Czech Republic midfielder Vladimir Smicer has suffered a setback in his recovery from a leg injury, putting his participation at the World Cup finals in doubt. The Girondins Bordeaux player has been struggling for fitness since a February tendon injury behind his right knee. At the Czech Republic training camp in Seefeld, Austria, team doctors found a blood clot in his thigh muscle. Team doktor Jiri Fousek said it was unlikely Smicer would play in friendlies before the side's first game at the World Cup against the U.S. on June 12.
The Czech Intelligence Service has made public unique documents from the history of espionage. The records document the collaboration of secret services within the former communist block, particularly the collaboration between the Soviet KGB and the Czechoslovak communist secret police, or STB. Some of the documents reveal the STB tactics used against the Church, dissidents and exiles.
An exhibition on the Romany Holocaust, which premiered in the European Parliament in Strasbourg, opened on Thursday in Prague. It documents the fate of individuals and whole families who were killed by the Nazis during World War Two. The exhibition also aims to highlight prevailing discrimination against the Romany population in present day Europe. An estimated nine million Roma live in the EU countries and 15 million in the whole of Europe. Close to 11,000 people claimed Romany nationality in the Czech Republic's latest census but the country is believed to be home to some 250,000 Roma.
The Senate has approved a bill that would lower value added tax on certain foodstuffs such as coffee, tea and chocolate but leave the tax rate on alcohol unchanged. The amendment would move the selected items to a preferential, 5-percent VAT bracket, harmonising taxes on all food, while the tax rate on alcohol would remain 19 percent. The bill has yet to be signed into law by the president.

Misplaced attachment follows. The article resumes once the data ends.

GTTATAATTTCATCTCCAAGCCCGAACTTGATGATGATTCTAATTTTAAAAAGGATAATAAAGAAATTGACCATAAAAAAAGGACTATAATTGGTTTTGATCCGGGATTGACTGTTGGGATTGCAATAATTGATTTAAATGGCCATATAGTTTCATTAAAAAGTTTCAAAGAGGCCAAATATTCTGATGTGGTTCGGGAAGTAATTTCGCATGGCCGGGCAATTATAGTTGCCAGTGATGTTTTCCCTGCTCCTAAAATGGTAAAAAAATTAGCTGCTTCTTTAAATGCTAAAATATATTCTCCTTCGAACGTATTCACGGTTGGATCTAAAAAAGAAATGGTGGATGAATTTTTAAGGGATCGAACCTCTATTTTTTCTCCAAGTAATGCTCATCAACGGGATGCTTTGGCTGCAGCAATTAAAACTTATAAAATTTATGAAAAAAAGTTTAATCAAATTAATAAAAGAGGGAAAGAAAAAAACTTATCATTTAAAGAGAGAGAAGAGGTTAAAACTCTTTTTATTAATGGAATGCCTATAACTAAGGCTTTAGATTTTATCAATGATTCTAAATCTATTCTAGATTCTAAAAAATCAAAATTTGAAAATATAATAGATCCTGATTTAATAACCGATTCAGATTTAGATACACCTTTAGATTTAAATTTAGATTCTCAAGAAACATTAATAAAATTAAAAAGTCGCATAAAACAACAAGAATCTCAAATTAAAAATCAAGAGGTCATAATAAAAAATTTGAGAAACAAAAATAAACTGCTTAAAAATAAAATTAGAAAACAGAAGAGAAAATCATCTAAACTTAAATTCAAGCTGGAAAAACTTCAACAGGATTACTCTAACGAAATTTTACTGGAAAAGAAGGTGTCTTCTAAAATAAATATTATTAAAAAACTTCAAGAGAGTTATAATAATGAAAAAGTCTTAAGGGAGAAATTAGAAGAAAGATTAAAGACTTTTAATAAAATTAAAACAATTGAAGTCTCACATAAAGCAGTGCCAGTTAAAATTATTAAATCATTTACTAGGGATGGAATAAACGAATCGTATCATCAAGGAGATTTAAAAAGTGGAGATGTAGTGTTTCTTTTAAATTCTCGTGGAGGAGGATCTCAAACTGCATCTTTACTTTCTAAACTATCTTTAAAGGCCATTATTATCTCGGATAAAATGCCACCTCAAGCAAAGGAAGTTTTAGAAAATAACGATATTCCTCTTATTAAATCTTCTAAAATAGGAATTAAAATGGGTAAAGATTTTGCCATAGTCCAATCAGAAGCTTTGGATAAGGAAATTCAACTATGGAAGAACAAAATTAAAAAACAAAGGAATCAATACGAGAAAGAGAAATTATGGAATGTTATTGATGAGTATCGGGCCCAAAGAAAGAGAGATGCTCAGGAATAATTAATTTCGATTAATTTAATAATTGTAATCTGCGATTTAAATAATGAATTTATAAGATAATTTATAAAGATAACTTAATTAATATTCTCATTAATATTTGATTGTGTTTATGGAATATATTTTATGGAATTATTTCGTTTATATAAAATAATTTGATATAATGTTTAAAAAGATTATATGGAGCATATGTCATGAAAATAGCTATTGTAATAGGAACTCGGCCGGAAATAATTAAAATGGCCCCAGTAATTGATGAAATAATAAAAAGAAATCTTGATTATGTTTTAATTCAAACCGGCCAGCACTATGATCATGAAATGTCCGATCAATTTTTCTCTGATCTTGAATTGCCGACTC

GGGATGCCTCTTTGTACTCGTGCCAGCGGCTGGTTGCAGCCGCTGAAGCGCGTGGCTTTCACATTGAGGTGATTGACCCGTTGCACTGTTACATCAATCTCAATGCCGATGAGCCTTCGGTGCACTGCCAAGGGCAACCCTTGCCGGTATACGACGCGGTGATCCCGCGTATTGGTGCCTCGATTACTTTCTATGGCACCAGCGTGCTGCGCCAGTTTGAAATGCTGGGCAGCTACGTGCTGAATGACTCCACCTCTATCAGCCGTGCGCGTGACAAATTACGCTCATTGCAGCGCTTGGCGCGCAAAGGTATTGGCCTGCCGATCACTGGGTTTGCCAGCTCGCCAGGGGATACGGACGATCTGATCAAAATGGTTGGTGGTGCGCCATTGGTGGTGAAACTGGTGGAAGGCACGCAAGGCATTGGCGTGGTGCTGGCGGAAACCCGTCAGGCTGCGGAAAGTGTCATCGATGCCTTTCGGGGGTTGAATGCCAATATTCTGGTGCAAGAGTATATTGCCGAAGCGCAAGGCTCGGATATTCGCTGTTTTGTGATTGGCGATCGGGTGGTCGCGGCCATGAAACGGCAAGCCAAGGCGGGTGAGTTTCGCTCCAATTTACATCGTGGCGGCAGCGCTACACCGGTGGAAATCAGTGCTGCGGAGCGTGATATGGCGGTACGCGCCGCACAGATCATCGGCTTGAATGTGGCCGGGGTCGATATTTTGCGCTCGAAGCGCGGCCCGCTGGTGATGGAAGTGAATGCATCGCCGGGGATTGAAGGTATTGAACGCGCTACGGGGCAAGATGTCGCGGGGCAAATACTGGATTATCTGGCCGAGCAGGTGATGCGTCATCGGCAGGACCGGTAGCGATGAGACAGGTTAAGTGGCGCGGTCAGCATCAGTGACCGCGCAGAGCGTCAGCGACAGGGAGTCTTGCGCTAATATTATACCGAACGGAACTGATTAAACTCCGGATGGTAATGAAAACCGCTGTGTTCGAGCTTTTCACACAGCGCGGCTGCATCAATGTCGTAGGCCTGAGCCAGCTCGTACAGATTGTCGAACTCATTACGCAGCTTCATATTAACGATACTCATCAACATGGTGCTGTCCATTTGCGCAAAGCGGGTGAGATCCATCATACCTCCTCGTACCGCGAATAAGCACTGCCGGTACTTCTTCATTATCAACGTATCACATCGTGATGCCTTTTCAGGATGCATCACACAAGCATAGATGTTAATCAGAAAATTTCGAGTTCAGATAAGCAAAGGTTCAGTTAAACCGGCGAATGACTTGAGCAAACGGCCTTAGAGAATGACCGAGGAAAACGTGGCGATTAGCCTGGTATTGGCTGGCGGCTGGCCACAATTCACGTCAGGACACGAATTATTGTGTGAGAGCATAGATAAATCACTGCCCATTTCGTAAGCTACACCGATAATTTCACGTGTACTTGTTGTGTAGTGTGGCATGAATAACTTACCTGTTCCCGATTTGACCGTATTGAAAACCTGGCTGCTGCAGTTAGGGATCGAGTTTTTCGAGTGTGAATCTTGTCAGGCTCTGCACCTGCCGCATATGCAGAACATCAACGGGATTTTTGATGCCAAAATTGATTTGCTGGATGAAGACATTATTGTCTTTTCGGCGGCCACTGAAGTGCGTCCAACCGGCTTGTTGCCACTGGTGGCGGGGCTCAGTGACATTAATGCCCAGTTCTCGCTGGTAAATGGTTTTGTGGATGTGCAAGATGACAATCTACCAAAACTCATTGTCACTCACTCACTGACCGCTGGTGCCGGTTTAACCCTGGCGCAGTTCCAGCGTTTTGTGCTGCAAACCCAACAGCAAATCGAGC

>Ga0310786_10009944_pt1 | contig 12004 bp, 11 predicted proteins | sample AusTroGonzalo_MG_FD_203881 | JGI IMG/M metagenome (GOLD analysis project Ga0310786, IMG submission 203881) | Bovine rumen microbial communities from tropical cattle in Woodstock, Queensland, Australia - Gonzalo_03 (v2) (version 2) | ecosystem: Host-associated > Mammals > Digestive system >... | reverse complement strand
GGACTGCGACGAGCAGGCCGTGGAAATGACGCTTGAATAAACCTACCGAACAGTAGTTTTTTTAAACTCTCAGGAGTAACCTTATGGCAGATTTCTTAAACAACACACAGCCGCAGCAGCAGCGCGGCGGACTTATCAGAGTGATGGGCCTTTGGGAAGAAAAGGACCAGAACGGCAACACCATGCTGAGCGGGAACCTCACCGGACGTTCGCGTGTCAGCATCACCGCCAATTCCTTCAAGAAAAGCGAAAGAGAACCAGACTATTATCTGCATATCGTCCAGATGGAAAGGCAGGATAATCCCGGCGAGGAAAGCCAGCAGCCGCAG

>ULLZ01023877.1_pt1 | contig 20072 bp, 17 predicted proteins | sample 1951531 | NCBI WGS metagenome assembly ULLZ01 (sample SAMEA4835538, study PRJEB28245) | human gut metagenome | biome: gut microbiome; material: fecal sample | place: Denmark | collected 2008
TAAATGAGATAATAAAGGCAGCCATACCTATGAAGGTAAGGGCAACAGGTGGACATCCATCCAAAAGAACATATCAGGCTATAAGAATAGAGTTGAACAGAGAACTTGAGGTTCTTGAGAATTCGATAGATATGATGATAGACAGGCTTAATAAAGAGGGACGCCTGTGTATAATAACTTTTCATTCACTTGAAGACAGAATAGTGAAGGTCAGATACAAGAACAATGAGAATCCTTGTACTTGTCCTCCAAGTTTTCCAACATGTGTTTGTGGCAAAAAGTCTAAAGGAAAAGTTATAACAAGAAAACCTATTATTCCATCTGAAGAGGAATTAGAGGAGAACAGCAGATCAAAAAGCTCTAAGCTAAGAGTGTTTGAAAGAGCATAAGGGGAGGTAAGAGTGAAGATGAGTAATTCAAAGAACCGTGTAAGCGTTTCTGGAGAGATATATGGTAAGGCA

The European Commission has officially informed Austria that safety standards at the Temelin nuclear power plant in southern Bohemia are adequate. The EU Commissioner for Energy Andris Piebalgs said in a letter to a member of the Austrian Parliament that Temelin's safety standard had been checked by a team of twenty inspectors from the International Atomic Energy Agency before the plant was put into operation and that no shortcomings were found. Austrian politicians and environmentalists who have been trying to get the plant closed on safety grounds are said to have been surprised and disappointed by the EC's response.
Two more cases of bird flu have been detected in the Czech Republic. The infected swans were found near the town of Kostice in the south eastern part of the country. Both were killed by the deadly H5N1 virus. Safety measures introduced in the region include a ban on outdoor breeding and transport of live birds and poultry products. This is the first incidence of the deadly bird flu virus in the eastern part of the country, earlier cases appeared in southern Bohemia where infected birds were found in five different localities. No new cases have been reported there since May 10th.
A group of anti-communists including former president Vaclav Havel have called on Czechs to go to the polls in ten days' time. They say many people who did not vote in the 2002 elections would have voted for somebody other than the Communists, and an increased turnout could mean fewer seats for the party, who are currently third in the opinion polls. Mr Havel and a number of other personalities will appear in a series of photographs with their heads wrapped in barbed wire.
Meanwhile, the director of the German film Good Bye Lenin! says he does not understand why the right-wing Civic Democrats have used the movie in their election campaign. Wolfgang Becker said in a statement that the party's PR people could only regard the comedy as a warning against the dangers of communism if they were in a coma when they watched it.
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